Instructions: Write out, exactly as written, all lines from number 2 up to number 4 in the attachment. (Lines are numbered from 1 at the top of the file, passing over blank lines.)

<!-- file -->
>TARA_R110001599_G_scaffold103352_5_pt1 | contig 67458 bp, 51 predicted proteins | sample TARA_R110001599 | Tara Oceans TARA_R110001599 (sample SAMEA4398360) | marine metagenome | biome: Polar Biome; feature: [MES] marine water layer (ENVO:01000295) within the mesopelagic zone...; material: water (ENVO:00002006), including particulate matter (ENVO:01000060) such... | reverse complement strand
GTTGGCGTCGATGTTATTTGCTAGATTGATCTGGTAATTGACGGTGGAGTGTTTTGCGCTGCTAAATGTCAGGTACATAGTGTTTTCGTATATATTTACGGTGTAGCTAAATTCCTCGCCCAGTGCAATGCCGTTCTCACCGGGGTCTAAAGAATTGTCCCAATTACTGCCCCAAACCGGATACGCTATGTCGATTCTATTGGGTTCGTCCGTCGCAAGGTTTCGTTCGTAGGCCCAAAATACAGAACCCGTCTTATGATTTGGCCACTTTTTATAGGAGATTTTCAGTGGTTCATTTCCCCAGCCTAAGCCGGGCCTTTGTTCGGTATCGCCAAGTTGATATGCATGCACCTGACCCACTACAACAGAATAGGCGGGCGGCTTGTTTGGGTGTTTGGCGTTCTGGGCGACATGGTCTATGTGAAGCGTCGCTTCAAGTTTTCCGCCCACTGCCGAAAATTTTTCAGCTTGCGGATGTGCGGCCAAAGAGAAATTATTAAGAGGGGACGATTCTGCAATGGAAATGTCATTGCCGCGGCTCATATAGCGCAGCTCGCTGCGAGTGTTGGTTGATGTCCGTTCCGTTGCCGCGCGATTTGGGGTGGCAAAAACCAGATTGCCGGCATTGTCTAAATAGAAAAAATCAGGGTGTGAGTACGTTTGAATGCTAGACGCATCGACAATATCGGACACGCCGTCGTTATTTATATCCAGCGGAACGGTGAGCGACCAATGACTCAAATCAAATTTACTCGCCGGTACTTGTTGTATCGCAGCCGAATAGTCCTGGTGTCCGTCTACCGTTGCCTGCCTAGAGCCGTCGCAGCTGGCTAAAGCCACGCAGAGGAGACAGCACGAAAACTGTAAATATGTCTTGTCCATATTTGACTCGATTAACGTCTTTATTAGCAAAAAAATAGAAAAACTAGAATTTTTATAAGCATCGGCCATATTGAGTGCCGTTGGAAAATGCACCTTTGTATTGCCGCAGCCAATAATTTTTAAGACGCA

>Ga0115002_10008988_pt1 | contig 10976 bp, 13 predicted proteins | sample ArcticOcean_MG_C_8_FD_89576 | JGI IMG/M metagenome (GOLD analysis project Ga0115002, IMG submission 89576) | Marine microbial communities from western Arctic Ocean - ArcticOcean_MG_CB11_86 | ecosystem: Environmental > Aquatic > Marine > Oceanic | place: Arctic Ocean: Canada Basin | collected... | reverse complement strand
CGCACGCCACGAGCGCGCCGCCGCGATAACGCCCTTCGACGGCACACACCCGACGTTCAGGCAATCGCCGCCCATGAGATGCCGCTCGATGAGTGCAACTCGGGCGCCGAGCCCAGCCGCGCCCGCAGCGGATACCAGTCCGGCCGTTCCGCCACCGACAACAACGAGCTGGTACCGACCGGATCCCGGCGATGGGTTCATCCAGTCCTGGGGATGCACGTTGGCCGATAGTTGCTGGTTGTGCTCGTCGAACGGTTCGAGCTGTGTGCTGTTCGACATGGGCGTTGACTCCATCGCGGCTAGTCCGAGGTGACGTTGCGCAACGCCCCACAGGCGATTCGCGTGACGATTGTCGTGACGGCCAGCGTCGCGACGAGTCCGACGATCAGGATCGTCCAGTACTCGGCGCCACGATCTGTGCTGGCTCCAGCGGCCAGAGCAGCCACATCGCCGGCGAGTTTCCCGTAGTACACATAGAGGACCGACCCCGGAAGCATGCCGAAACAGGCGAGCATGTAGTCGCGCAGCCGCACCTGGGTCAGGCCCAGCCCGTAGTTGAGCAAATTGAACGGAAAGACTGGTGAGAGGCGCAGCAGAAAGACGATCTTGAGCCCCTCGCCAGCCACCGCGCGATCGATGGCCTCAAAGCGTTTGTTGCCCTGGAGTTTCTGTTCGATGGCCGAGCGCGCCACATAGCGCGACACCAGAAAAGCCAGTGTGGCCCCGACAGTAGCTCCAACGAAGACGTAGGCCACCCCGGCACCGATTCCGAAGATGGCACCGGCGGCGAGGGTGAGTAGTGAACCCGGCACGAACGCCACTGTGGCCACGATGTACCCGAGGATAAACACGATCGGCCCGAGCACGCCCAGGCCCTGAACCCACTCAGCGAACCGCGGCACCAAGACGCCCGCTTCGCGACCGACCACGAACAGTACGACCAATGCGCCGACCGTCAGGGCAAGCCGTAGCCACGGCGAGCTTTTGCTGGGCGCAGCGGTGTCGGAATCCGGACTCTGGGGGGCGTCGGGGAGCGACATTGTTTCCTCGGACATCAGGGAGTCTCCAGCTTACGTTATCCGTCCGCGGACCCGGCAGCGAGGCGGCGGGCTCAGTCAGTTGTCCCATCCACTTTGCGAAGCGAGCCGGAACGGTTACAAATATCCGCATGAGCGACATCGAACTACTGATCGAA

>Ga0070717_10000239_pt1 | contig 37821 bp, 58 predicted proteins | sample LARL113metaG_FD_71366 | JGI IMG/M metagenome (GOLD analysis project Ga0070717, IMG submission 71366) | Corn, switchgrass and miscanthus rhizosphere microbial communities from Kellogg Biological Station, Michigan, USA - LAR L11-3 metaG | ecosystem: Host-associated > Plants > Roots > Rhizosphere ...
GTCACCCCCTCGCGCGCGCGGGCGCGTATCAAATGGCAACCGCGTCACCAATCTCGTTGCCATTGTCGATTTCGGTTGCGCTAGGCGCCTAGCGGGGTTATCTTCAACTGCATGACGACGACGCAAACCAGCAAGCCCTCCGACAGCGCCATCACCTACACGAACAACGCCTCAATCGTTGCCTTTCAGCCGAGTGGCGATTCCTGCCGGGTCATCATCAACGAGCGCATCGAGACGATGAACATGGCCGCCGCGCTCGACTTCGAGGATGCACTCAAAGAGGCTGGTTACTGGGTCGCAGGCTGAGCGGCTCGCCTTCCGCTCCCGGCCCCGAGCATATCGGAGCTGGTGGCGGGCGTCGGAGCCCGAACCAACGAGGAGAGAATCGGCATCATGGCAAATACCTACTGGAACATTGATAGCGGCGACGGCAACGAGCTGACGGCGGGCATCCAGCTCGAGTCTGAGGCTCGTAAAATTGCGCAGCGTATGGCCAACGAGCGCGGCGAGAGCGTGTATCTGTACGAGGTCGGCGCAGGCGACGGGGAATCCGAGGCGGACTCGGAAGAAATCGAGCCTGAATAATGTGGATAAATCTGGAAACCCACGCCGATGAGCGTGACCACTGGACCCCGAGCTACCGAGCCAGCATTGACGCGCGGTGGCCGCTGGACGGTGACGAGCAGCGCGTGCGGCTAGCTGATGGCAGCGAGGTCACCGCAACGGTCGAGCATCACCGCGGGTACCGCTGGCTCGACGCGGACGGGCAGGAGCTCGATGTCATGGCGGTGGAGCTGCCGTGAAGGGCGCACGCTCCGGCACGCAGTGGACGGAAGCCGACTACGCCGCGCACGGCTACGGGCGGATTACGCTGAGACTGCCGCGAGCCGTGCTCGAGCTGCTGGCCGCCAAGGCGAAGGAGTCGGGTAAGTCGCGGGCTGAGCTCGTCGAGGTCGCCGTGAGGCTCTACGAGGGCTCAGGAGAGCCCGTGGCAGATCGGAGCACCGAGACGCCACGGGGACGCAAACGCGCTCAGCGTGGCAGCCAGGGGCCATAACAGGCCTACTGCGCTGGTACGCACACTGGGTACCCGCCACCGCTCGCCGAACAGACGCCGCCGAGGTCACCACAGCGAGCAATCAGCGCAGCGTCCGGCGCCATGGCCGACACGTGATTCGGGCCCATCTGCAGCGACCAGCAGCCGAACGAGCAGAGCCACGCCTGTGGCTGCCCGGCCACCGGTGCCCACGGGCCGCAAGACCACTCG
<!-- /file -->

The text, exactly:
GTTGGCGTCGATGTTATTTGCTAGATTGATCTGGTAATTGACGGTGGAGTGTTTTGCGCTGCTAAATGTCAGGTACATAGTGTTTTCGTATATATTTACGGTGTAGCTAAATTCCTCGCCCAGTGCAATGCCGTTCTCACCGGGGTCTAAAGAATTGTCCCAATTACTGCCCCAAACCGGATACGCTATGTCGATTCTATTGGGTTCGTCCGTCGCAAGGTTTCGTTCGTAGGCCCAAAATACAGAACCCGTCTTATGATTTGGCCACTTTTTATAGGAGATTTTCAGTGGTTCATTTCCCCAGCCTAAGCCGGGCCTTTGTTCGGTATCGCCAAGTTGATATGCATGCACCTGACCCACTACAACAGAATAGGCGGGCGGCTTGTTTGGGTGTTTGGCGTTCTGGGCGACATGGTCTATGTGAAGCGTCGCTTCAAGTTTTCCGCCCACTGCCGAAAATTTTTCAGCTTGCGGATGTGCGGCCAAAGAGAAATTATTAAGAGGGGACGATTCTGCAATGGAAATGTCATTGCCGCGGCTCATATAGCGCAGCTCGCTGCGAGTGTTGGTTGATGTCCGTTCCGTTGCCGCGCGATTTGGGGTGGCAAAAACCAGATTGCCGGCATTGTCTAAATAGAAAAAATCAGGGTGTGAGTACGTTTGAATGCTAGACGCATCGACAATATCGGACACGCCGTCGTTATTTATATCCAGCGGAACGGTGAGCGACCAATGACTCAAATCAAATTTACTCGCCGGTACTTGTTGTATCGCAGCCGAATAGTCCTGGTGTCCGTCTACCGTTGCCTGCCTAGAGCCGTCGCAGCTGGCTAAAGCCACGCAGAGGAGACAGCACGAAAACTGTAAATATGTCTTGTCCATATTTGACTCGATTAACGTCTTTATTAGCAAAAAAATAGAAAAACTAGAATTTTTATAAGCATCGGCCATATTGAGTGCCGTTGGAAAATGCACCTTTGTATTGCCGCAGCCAATAATTTTTAAGACGCA

>Ga0115002_10008988_pt1 | contig 10976 bp, 13 predicted proteins | sample ArcticOcean_MG_C_8_FD_89576 | JGI IMG/M metagenome (GOLD analysis project Ga0115002, IMG submission 89576) | Marine microbial communities from western Arctic Ocean - ArcticOcean_MG_CB11_86 | ecosystem: Environmental > Aquatic > Marine > Oceanic | place: Arctic Ocean: Canada Basin | collected... | reverse complement strand
CGCACGCCACGAGCGCGCCGCCGCGATAACGCCCTTCGACGGCACACACCCGACGTTCAGGCAATCGCCGCCCATGAGATGCCGCTCGATGAGTGCAACTCGGGCGCCGAGCCCAGCCGCGCCCGCAGCGGATACCAGTCCGGCCGTTCCGCCACCGACAACAACGAGCTGGTACCGACCGGATCCCGGCGATGGGTTCATCCAGTCCTGGGGATGCACGTTGGCCGATAGTTGCTGGTTGTGCTCGTCGAACGGTTCGAGCTGTGTGCTGTTCGACATGGGCGTTGACTCCATCGCGGCTAGTCCGAGGTGACGTTGCGCAACGCCCCACAGGCGATTCGCGTGACGATTGTCGTGACGGCCAGCGTCGCGACGAGTCCGACGATCAGGATCGTCCAGTACTCGGCGCCACGATCTGTGCTGGCTCCAGCGGCCAGAGCAGCCACATCGCCGGCGAGTTTCCCGTAGTACACATAGAGGACCGACCCCGGAAGCATGCCGAAACAGGCGAGCATGTAGTCGCGCAGCCGCACCTGGGTCAGGCCCAGCCCGTAGTTGAGCAAATTGAACGGAAAGACTGGTGAGAGGCGCAGCAGAAAGACGATCTTGAGCCCCTCGCCAGCCACCGCGCGATCGATGGCCTCAAAGCGTTTGTTGCCCTGGAGTTTCTGTTCGATGGCCGAGCGCGCCACATAGCGCGACACCAGAAAAGCCAGTGTGGCCCCGACAGTAGCTCCAACGAAGACGTAGGCCACCCCGGCACCGATTCCGAAGATGGCACCGGCGGCGAGGGTGAGTAGTGAACCCGGCACGAACGCCACTGTGGCCACGATGTACCCGAGGATAAACACGATCGGCCCGAGCACGCCCAGGCCCTGAACCCACTCAGCGAACCGCGGCACCAAGACGCCCGCTTCGCGACCGACCACGAACAGTACGACCAATGCGCCGACCGTCAGGGCAAGCCGTAGCCACGGCGAGCTTTTGCTGGGCGCAGCGGTGTCGGAATCCGGACTCTGGGGGGCGTCGGGGAGCGACATTGTTTCCTCGGACATCAGGGAGTCTCCAGCTTACGTTATCCGTCCGCGGACCCGGCAGCGAGGCGGCGGGCTCAGTCAGTTGTCCCATCCACTTTGCGAAGCGAGCCGGAACGGTTACAAATATCCGCATGAGCGACATCGAACTACTGATCGAA